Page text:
“When he, whoever of the gods it was, had thus arranged in order and resolved that chaotic mass, and reduced it, thus resolved, to cosmic parts, he first molded the Earth into the form of a mighty ball so that it might be of like form on every side … And, that no region might be without its own forms of animate life, the stars and divine forms occupied the floor of heaven, the sea fell to the shining fishes for their home, Earth received the beasts, and the mobile air the birds … Then Man was born:… though all other animals are prone, and fix their gaze upon the earth, he gave to Man an uplifted face and bade him stand erect and turn his eyes to heaven.”
When we grew up, fairytales and stories were always on our minds. We've always been looking up, dreaming about how things could be, or maybe just seeing what really is there. As children, we are philosophers because we know wonder. And part of this wonder is experienced in the telling and retelling of myths.
Great poets and playwrights throughout history understood this an incorporated myth into their discussion of truth. Though this goes back to the beginning of time, such people that stand out in the Christian tradition are writers like Dante, CS Lewis, Milton among many others. But I'd like to focus on Dante's epic story of his own fictional experiences in hell, purgatory and eventually heaven. In particular I'd like to compare his Inferno to a recent animated film series that shows that even in the mainstream Dante's work has influence.
Dante must have known that the imagination was the best way to reach out to people. His work Inferno uses the epic form to show symbolic truths about the faith and about heaven. Though there are plenty of people who love philosophy, theology and the sciences, the common man loves stories. It's an inherent part of who we are and the first way through which we learn.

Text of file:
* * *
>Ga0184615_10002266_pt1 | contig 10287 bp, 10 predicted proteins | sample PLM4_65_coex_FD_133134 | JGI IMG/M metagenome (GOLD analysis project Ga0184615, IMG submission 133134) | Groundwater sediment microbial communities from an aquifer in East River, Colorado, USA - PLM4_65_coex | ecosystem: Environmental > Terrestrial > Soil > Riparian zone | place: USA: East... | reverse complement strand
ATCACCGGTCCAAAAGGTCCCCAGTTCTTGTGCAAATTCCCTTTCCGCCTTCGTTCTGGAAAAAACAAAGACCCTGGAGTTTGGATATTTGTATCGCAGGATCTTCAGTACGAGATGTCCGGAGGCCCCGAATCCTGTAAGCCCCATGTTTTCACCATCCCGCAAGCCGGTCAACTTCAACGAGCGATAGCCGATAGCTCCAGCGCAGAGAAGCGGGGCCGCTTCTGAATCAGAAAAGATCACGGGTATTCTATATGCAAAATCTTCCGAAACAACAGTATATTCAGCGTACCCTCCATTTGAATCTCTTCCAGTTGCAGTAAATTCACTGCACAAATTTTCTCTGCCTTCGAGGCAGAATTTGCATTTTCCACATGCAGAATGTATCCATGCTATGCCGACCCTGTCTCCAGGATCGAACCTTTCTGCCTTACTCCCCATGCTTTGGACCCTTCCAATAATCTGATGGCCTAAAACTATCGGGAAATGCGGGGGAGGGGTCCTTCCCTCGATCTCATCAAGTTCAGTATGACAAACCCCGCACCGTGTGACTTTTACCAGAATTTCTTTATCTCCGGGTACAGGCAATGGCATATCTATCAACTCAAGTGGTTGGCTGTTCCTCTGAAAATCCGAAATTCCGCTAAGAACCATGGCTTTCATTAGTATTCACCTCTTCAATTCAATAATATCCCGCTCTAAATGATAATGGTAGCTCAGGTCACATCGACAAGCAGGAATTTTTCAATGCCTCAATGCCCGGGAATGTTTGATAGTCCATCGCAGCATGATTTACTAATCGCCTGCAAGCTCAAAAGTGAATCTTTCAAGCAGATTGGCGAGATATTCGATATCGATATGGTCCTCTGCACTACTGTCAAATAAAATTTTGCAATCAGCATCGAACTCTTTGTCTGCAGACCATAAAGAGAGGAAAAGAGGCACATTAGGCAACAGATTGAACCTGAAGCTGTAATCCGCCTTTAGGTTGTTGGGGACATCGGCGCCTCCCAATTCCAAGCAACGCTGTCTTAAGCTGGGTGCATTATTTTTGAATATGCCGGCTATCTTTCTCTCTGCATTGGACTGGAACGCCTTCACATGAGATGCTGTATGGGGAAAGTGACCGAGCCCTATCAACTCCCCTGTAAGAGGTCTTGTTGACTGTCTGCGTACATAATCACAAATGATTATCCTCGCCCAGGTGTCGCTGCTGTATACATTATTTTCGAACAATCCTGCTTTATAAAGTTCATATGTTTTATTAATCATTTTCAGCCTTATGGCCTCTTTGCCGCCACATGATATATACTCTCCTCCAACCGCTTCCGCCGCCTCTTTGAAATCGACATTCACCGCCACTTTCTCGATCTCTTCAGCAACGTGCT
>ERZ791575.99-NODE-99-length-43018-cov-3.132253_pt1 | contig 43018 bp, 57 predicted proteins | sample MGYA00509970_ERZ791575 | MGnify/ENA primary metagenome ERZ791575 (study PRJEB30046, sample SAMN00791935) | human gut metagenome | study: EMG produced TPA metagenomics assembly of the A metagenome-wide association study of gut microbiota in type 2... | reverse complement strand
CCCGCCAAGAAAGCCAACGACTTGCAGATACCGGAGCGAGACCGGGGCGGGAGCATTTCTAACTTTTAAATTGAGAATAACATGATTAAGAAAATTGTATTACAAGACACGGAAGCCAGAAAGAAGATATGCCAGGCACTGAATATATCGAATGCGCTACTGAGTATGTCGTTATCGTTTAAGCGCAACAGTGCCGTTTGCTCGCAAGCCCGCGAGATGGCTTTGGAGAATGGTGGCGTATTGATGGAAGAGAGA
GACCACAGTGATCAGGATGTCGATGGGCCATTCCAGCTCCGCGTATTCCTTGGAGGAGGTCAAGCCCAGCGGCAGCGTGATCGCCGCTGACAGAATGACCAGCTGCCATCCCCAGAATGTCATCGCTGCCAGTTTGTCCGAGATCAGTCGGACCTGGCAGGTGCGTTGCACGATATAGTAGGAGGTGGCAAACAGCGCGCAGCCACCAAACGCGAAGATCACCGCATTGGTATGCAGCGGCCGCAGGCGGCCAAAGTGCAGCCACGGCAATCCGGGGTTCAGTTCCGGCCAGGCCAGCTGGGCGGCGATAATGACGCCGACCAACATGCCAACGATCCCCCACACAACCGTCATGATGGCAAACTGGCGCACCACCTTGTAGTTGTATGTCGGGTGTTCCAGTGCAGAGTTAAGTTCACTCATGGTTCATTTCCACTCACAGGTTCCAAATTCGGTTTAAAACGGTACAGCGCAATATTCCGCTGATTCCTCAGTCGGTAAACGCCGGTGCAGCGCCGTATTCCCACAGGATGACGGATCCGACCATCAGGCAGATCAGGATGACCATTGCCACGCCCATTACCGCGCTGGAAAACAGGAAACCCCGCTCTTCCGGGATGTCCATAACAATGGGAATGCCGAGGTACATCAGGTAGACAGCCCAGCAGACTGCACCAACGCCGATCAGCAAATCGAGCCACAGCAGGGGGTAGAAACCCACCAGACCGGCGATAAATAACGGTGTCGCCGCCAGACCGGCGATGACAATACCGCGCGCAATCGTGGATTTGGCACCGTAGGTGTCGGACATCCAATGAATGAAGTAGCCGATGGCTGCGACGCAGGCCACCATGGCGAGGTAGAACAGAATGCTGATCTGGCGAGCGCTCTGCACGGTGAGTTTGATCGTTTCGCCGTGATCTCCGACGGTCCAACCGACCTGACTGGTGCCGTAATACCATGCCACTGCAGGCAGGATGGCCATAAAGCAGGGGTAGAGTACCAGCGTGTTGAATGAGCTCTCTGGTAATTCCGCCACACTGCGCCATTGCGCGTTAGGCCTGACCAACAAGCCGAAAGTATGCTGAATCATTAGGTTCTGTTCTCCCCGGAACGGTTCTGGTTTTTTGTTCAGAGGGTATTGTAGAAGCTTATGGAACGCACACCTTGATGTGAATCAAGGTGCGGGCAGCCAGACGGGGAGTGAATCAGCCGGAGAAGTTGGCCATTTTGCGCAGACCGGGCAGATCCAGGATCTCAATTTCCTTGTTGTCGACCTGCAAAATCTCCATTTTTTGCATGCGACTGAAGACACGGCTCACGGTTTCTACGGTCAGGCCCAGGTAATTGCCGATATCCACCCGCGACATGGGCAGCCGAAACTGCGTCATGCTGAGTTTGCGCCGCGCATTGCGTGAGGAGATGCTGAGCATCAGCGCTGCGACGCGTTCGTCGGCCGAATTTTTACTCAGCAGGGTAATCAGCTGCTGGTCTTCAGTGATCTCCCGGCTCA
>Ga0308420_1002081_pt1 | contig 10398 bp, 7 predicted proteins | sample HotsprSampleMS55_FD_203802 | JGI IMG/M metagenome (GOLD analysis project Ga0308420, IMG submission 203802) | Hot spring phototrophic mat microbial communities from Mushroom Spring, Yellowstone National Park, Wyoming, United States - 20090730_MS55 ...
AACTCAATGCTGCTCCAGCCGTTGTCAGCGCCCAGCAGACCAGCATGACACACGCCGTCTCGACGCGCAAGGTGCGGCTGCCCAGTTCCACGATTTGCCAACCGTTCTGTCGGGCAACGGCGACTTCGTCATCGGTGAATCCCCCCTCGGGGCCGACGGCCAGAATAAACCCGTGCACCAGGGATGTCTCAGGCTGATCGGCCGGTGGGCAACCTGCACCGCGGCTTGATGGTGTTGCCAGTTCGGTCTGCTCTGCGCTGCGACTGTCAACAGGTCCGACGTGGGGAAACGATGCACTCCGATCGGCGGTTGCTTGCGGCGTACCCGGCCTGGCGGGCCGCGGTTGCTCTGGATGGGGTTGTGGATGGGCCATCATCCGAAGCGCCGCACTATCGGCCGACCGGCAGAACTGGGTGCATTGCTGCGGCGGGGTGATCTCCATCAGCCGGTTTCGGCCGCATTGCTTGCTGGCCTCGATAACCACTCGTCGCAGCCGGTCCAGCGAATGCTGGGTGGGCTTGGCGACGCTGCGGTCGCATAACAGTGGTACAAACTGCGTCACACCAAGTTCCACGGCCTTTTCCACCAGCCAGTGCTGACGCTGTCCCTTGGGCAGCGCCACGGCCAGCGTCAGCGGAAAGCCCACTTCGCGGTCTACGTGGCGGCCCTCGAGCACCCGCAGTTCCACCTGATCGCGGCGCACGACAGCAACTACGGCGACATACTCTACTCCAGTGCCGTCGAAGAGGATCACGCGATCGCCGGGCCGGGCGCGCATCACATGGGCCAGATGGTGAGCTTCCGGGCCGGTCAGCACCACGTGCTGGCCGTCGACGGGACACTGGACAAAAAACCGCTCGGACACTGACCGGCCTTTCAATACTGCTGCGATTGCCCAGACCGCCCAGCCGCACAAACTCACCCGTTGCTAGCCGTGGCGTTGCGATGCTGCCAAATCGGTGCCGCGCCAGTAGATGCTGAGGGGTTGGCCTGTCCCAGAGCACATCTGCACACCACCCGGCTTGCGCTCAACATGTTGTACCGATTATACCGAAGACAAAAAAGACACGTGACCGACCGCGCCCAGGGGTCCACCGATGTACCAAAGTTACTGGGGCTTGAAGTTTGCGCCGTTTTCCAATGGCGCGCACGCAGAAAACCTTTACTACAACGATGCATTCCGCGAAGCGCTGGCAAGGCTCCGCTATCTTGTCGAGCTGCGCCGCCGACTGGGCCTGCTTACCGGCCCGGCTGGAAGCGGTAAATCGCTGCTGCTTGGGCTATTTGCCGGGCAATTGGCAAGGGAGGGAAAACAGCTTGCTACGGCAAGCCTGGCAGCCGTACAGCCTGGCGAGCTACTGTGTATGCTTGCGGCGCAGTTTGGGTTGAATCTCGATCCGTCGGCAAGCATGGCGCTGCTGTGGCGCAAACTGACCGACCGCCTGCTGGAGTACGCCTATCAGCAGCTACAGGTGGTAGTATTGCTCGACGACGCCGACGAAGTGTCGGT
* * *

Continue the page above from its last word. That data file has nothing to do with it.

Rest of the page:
One contemporary expression of wonder found in storytelling is the cartoon mini series "Over the Garden Wall." "Over the Garden Wall" is the story of two brothers who mysteriously find their way into the woods. They want to find their way back but they don't know the direction. And, like the she-wolf that chases Dante in the opening lines of the Inferno, the two boys must also face a man eating wolf that has been made evil by eating a black turtle. The boys continue on their journey and run into a bird named Beatrice who wants to help them find their way to a witch who she says can save them. So the boys go on a series of adventures, and each episode is a different lesson involving a different set of folks who are in one way or another trapped in some in-between phase. All the while, however, the boys are pursued by the beast, some dark creature who is after them for an unknown purpose.
In the way that people grow through choices, we often best learn lessons from illustrations. Ancient philosophers like Plato knew the power of storytelling in conveying philosophical truths. That's why his work is so much more fun to read than Aristotle's. Because wonder is experienced so much in stories, we must not ever underestimate their power to enlighten human experience, and give hope to the generations.
“Fairy tales do not tell children the dragons exist. Children already know that dragons exist. Fairy tales tell children the dragons can be killed.”-GK Chesterton